Craig: But what happens when you get screwed over? When your online reputation gets mangled, kicked around,mass-emailed and Googled to millions? Likewise, what if your reputation is simply non-existent, and you need to boost it quickly to build credibility to earn star-up funding, impress Match.com hottie or earn a spot in someone’s last will and testament? Time Magazine believes in you. And so do we.
Herb: In this presentation, and in our book, we offer a combination of low-hanging fruit solutions that will offer near-instantaneous results. And then there are strategies for preserving and upgrading your online reputation that will requires a bit more time, patience and dedication.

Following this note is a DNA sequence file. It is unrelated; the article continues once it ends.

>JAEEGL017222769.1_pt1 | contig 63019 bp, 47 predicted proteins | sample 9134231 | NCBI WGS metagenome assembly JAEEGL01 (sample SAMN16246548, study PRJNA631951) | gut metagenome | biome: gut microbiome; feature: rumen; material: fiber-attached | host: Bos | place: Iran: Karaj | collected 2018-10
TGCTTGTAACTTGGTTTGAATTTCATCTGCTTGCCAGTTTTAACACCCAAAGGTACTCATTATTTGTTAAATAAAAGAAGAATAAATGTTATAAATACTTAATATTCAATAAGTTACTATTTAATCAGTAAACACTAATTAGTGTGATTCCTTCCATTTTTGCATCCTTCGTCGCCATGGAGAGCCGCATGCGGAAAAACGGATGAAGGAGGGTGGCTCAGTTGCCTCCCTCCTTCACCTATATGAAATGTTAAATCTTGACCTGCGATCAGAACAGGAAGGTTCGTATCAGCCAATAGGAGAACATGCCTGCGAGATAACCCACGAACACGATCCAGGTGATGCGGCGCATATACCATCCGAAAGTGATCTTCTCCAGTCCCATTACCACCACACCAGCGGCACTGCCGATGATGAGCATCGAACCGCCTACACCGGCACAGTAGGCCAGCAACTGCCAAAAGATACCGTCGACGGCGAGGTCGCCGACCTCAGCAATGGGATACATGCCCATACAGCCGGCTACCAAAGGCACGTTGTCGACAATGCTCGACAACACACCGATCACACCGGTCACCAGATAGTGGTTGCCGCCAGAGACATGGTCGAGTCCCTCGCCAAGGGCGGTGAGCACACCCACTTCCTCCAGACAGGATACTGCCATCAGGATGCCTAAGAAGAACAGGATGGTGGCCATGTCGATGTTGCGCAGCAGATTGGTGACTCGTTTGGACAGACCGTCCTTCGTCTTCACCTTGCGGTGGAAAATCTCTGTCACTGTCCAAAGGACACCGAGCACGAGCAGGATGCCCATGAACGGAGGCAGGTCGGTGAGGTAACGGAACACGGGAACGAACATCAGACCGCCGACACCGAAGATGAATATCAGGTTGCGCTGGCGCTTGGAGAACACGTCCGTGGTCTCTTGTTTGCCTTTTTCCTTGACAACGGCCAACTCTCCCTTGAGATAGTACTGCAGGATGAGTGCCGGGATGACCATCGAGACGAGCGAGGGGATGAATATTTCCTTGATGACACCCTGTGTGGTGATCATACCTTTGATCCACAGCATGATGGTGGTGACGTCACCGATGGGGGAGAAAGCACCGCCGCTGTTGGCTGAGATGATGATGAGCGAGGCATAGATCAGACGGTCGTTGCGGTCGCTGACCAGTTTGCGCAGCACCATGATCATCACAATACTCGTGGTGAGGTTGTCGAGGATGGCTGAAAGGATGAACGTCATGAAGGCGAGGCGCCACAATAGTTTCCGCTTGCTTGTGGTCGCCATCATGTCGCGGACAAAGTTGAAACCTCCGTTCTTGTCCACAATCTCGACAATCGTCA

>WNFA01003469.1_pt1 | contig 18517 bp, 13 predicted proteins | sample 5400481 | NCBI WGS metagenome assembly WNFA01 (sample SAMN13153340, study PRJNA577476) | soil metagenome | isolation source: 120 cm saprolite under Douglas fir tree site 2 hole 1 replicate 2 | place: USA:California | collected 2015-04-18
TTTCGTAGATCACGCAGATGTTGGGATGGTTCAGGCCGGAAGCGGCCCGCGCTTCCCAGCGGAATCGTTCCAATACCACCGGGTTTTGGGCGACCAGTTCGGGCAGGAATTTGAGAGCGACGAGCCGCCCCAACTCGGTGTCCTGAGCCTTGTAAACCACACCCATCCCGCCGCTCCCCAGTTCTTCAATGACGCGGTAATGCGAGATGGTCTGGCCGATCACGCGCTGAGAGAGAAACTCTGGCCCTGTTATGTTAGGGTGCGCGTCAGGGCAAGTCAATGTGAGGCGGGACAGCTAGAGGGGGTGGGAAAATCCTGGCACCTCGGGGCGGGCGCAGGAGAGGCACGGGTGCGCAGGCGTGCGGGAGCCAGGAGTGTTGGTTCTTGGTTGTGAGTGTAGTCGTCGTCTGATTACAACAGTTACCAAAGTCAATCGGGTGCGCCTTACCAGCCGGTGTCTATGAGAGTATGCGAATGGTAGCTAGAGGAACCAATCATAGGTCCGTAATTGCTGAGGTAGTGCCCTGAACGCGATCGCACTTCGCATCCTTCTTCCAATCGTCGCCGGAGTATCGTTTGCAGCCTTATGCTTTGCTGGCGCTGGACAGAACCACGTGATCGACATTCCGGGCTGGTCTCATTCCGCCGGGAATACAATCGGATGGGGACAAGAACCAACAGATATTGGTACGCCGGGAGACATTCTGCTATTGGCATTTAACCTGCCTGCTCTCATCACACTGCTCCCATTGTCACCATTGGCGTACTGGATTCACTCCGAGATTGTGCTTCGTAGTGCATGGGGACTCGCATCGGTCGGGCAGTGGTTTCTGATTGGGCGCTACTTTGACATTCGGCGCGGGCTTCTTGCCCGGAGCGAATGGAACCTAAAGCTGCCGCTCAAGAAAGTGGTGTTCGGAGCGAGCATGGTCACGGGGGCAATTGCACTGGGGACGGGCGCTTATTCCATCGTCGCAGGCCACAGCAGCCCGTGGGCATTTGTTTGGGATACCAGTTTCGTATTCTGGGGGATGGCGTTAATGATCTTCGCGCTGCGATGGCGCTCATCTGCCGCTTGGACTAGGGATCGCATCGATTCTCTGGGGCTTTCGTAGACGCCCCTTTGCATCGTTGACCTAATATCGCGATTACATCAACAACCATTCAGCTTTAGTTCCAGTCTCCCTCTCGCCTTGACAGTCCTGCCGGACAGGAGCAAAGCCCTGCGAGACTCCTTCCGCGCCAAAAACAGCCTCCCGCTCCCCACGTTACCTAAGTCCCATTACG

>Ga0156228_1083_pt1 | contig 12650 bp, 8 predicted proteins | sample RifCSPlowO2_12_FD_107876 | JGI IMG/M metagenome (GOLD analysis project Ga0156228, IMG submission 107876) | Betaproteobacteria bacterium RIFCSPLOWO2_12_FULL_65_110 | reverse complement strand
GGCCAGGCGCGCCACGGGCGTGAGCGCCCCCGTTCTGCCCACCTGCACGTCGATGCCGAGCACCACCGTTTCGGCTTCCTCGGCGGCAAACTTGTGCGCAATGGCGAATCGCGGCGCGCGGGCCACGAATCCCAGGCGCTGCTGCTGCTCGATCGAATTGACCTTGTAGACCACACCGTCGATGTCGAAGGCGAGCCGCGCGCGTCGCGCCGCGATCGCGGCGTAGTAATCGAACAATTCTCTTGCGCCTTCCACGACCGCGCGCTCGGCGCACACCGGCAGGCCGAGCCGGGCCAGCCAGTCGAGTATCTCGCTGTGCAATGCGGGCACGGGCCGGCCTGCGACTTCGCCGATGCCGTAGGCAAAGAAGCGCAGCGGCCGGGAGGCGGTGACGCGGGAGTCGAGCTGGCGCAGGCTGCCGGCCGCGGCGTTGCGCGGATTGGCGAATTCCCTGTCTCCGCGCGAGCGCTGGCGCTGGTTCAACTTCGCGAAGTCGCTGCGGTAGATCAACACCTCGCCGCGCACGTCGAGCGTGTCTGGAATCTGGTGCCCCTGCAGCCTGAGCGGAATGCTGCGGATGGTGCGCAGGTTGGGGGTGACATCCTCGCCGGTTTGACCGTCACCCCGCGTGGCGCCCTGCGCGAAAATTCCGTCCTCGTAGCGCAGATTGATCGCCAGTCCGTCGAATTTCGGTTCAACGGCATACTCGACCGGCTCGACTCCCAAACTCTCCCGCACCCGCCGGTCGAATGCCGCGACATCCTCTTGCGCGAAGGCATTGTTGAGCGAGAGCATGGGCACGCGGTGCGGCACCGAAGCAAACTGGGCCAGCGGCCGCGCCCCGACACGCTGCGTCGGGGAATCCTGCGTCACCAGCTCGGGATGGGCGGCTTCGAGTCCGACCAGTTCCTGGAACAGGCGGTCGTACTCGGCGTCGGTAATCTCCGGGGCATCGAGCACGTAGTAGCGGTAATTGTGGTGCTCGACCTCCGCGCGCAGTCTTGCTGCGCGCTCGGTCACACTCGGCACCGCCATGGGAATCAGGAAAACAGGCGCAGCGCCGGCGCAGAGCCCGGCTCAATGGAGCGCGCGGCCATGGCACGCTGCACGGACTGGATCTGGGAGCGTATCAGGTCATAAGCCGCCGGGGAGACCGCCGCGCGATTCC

Craig introduces Herb:Why should you listen to us? We’ve have experience in this emerging space and, let’s just say, some “practice” at honing our own reputations through the years. Herb Tabin is a consultant, entrepreneur, venture capitalist, merger andacquisition expert as well as a noted specialist in online reputation managementand monitoring. He has worked with many Internet startups and founded Vois.com,the blog sCommerce.com and operated Rev2.org. Herb Tabin has been featuredon the cover of Entrepreneur Magazine - Entrepreneurs Business Start-Ups, ThePalm Beach Post, and in Steve Spalding’s book – ‘All the Little Things’ – Get theadvice you will need to get your idea out of the garage and onto the web. Herb’s dirty little online secret: If you look long and hard enough, you can find him in a Guinness Book of World Records photo for the largest roller bladed rendition of “The Hustle.” The sad thing is that the picture was taken in 2009.